Claire Adam Boudarios, French physicist working on the ATLAS experimentClaire is “parisienne” and works for the Université de Paris Sud, Orsay, where she studied and got her PhD in an underground experiment looking for proton decays – a process predicted by the “Grand Unification” scheme. In the first years of her career she worked and lived in the UK (Oxford), Germany (Wuppertal, Hamburg), Italy (Padova) and of course Paris (le Marais) before settling down at CERN. She is married to an Austrian physicist. Her contribution to the ATLAS experiment spans from detector installation and testing to software and computing, with some interest into supersymmetry. She is currently coordinating the ATLAS outreach group, and in particular the sector of partnerships with artists, media labs and citizen science projects.
Claire spoke about her vision of the science outreach, explaining me that it can be about narrating the human stories behind the scientific research process. I asked a lot of questions about visual representations, for example what kind of visuals scientists use, the representation of science in the Arts, the people’s imaginary of science, etc. The difficulty to make see an invisible universe, and the redefinition of what seeing means. The picture is reconstructed on an electron microscope (that can display the smallest unit currently visible) but on photography also (personal thoughts). We don’t “see” the Higgs boson. Events are debris and traces.
She also spoke to me about the different times that a discovery can take. Previously, physicists could see all steps of an experiment because the manipulations were smaller and faster. Now, we improve the precision and the machines are bigger, everything takes more time. So there are moments that take a lot of time, then suddenly there is a rupture with a discovery that make things accelerate. Then it slows again, etc.
Here are a few links she gave me :STEM + Art = STEAMAgnès Chavez, ATLAS visiting artistLa BD du LHC, par Lison Bernet (in French)
Visit to the Data Centre with Maria DimouMaria Dimou is experienced in most IT service domains through technical roles of responsibility in a range of disciplines during her CERN career since 1988. Interest: Work related to patterns’ analysis, project management and patrimony data preservation, involving physics users, students and general public. In particular, analysis and study of established procedures in view of change evaluation. CERN Computer Center: Approximately 600 million times per second, particles collide within theLarge Hadron Collider (LHC). Each collision generates particles that often decay in complex ways into even more particles. Electronic circuits record the passage of each particle through a detector as a series of electronic signals, and send the data to the CERN Data Centre (DC) for digital reconstruction. The digitized summary is recorded as a “collision event”. Physicists must sift through the 15 petabytes or so of data produced annually to determine if the collisions have thrown up any interesting physics. CERN does not have the computing or financial resources to crunch all of the data on site, so in 2002 it turned to grid computing to share the burden with computer centres around the world. The Worldwide LHC Computing Grid (WLCG) – a distributed computing infrastructure arranged in tiers – gives a community of over 8000 physicists near real-time access to LHC data. The Grid builds on the technology of the World Wide Web, which was invented at CERN in 1989. http://home.web.cern.ch/about/computing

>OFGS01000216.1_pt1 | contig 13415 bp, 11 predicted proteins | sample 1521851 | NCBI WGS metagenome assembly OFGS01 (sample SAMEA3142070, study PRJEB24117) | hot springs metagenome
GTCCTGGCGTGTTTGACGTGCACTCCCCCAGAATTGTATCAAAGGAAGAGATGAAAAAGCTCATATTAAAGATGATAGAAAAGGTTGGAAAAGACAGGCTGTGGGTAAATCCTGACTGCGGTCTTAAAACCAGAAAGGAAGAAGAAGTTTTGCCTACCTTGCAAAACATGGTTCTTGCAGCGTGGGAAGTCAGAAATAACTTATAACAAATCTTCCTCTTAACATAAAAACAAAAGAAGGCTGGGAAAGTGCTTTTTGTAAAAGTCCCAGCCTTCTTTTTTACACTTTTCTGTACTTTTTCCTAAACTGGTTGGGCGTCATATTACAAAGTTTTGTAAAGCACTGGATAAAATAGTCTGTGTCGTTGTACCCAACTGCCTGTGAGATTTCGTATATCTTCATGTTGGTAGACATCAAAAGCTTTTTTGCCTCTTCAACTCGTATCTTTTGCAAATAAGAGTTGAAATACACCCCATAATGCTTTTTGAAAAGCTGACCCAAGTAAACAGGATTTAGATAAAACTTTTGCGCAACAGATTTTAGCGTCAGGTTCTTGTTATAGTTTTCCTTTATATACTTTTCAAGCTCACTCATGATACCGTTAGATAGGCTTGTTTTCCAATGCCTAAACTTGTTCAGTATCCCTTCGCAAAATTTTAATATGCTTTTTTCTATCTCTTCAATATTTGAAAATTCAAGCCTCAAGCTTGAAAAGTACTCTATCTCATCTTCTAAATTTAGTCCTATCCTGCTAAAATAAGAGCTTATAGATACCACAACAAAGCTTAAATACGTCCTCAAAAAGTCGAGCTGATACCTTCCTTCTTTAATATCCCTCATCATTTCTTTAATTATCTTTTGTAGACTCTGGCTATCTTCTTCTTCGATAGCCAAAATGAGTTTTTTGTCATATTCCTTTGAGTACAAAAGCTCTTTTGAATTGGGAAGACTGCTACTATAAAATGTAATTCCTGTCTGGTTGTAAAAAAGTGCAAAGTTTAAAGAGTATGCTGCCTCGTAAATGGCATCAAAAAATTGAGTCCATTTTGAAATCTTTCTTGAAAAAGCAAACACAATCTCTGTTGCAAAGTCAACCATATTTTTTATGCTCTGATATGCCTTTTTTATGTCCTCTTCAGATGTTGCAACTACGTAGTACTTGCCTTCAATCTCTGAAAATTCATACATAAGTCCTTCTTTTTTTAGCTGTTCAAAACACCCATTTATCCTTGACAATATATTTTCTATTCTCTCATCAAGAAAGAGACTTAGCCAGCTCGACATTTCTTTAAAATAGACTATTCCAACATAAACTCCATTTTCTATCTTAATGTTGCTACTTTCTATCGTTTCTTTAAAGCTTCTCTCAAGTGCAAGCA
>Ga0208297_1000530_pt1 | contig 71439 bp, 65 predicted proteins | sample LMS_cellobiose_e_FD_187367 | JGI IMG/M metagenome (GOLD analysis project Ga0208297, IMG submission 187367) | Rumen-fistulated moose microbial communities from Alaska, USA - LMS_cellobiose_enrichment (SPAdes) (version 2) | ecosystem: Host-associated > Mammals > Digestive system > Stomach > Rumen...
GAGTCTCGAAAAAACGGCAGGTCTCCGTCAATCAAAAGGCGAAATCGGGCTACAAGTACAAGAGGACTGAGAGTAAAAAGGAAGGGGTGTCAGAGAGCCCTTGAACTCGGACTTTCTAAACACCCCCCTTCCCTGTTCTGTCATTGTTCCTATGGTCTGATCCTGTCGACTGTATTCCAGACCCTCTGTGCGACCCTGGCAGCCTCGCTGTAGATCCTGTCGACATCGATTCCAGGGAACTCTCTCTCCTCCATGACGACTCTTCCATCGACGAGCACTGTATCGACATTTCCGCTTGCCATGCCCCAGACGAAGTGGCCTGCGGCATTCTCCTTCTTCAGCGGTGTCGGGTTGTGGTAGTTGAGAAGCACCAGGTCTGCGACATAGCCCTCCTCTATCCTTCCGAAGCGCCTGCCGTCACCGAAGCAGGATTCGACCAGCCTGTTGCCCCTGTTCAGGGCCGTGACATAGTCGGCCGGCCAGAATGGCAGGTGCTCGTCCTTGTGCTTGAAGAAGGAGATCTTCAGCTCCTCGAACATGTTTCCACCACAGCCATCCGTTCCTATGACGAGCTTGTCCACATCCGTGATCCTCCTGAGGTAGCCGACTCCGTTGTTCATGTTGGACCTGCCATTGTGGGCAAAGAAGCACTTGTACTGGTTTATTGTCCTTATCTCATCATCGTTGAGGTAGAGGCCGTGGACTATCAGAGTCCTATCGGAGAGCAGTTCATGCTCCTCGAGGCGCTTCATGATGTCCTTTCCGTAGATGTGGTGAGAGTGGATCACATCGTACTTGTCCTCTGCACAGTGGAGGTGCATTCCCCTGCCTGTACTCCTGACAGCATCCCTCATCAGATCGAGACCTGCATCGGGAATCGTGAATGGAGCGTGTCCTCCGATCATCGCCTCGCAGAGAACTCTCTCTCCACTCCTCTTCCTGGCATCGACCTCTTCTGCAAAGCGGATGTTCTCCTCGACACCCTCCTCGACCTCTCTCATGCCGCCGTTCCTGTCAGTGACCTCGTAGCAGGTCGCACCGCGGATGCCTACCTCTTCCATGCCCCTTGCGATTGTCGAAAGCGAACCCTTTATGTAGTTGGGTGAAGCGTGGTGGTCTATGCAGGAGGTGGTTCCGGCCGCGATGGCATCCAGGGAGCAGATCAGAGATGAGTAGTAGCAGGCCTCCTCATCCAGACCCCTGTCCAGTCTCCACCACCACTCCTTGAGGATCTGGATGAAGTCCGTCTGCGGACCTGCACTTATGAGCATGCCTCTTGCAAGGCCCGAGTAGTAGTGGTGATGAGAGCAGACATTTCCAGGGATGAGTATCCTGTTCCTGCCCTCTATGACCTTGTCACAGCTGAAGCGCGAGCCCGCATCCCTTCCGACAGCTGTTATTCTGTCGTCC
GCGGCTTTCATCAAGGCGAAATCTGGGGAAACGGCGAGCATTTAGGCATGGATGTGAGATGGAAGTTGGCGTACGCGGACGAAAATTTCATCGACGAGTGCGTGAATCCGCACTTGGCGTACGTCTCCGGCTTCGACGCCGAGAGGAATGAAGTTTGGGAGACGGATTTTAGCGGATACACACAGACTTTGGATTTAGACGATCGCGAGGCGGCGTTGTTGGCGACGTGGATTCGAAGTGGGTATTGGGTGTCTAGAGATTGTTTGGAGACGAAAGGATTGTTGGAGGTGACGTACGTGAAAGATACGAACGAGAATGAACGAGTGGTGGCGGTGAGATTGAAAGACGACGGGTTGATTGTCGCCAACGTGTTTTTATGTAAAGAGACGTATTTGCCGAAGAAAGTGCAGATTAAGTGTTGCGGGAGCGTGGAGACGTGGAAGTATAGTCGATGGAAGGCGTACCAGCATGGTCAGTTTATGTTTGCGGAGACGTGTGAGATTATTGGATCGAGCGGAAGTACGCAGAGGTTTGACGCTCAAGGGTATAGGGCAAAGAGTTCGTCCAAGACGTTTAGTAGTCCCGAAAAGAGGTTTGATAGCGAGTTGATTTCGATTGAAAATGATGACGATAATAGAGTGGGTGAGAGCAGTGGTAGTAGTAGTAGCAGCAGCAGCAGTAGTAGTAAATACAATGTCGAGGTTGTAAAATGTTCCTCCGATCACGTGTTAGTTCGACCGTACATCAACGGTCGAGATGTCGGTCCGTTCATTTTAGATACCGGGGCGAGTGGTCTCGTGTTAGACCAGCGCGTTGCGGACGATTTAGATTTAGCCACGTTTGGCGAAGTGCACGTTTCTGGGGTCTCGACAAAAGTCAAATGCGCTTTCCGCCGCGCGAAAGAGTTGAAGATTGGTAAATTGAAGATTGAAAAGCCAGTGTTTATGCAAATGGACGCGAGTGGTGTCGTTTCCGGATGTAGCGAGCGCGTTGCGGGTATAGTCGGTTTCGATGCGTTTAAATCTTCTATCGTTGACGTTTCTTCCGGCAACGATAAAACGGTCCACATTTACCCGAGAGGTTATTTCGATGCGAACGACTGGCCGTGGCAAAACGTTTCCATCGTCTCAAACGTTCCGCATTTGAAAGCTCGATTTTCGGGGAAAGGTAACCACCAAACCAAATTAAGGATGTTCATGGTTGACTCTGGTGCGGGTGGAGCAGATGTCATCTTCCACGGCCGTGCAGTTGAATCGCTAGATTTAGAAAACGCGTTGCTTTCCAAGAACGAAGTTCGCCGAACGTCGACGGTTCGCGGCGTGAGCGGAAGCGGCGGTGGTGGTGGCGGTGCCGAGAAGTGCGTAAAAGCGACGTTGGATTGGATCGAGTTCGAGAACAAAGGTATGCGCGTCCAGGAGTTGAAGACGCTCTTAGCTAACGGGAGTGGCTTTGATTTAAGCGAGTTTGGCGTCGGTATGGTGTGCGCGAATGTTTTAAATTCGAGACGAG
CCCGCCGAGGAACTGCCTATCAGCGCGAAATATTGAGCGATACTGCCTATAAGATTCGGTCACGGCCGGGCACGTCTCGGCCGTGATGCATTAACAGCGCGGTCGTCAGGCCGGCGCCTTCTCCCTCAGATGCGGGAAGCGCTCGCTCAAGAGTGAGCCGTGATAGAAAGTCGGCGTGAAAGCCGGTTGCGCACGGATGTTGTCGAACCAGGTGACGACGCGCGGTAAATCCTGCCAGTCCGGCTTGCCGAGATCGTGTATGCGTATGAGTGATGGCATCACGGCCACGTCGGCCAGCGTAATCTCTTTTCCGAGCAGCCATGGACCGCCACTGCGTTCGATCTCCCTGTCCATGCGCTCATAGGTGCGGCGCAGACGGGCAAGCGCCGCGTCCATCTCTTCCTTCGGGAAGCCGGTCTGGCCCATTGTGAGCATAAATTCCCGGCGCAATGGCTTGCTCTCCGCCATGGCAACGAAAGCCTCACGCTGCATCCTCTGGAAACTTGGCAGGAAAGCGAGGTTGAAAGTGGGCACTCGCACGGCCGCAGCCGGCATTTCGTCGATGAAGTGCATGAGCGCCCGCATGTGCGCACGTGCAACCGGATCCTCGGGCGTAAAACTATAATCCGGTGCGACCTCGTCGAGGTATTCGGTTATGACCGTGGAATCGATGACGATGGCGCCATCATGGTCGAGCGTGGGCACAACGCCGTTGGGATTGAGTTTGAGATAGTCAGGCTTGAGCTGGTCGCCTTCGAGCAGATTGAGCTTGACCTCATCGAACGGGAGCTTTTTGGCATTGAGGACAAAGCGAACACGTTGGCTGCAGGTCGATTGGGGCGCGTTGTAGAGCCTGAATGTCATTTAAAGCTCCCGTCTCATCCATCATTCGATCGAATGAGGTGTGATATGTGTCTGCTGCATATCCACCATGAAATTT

I learnt about the big network around the CERN and the data relay, the strange temperatures in the Data Center (too hot on one side of the machines, too cold on the other side), the volunteer computing. Maria is also involved in an e-learning program.
Maria Alandes Pradillo, Software and ComputingMaria Alandes Pradillo has been working at CERN since 2005. She has always been involved in the WLCG project, that is the worldwide computing infrastructure that stores and analyses the data collisions coming from the 4 big experiments in the LHC, that is ATLAS, ALICE, CMS and LHCb. Maria has carried out different functions within the WLCG project. She is currently involved in Operations and also acts as a liaison with the CMS experiment. She is also the responsible for the WLCG Information System that gives information about the computing resources available for physicists. Prior to these roles, she was also involved in release management, testing and configuration of the software used by the WLCG project. This software called middleware is what makes the distributed computing infrastructure appear as a big computational resource for the physicists.
I had in mind what we talked about with Claire this morning, so I asked Maria about the gratification of scientists when a discovery may take more than a human life to appear. She spoke also about the fact of working all one’s life on a subject that occurs to be a wrong track in the end. We also discussed about women at CERN (because I met a lot of women during this induction session), but actually there are much fewer women working at CERN than men, and still fewer if we don’t count those working in the administration. She also told me about the inflation of data in the near future : soon, the LHC will be upgraded to be the HL-LHC (High Luminosity LHC), and we will pass from 25PB per year to 400PB per year! What a data tsunami!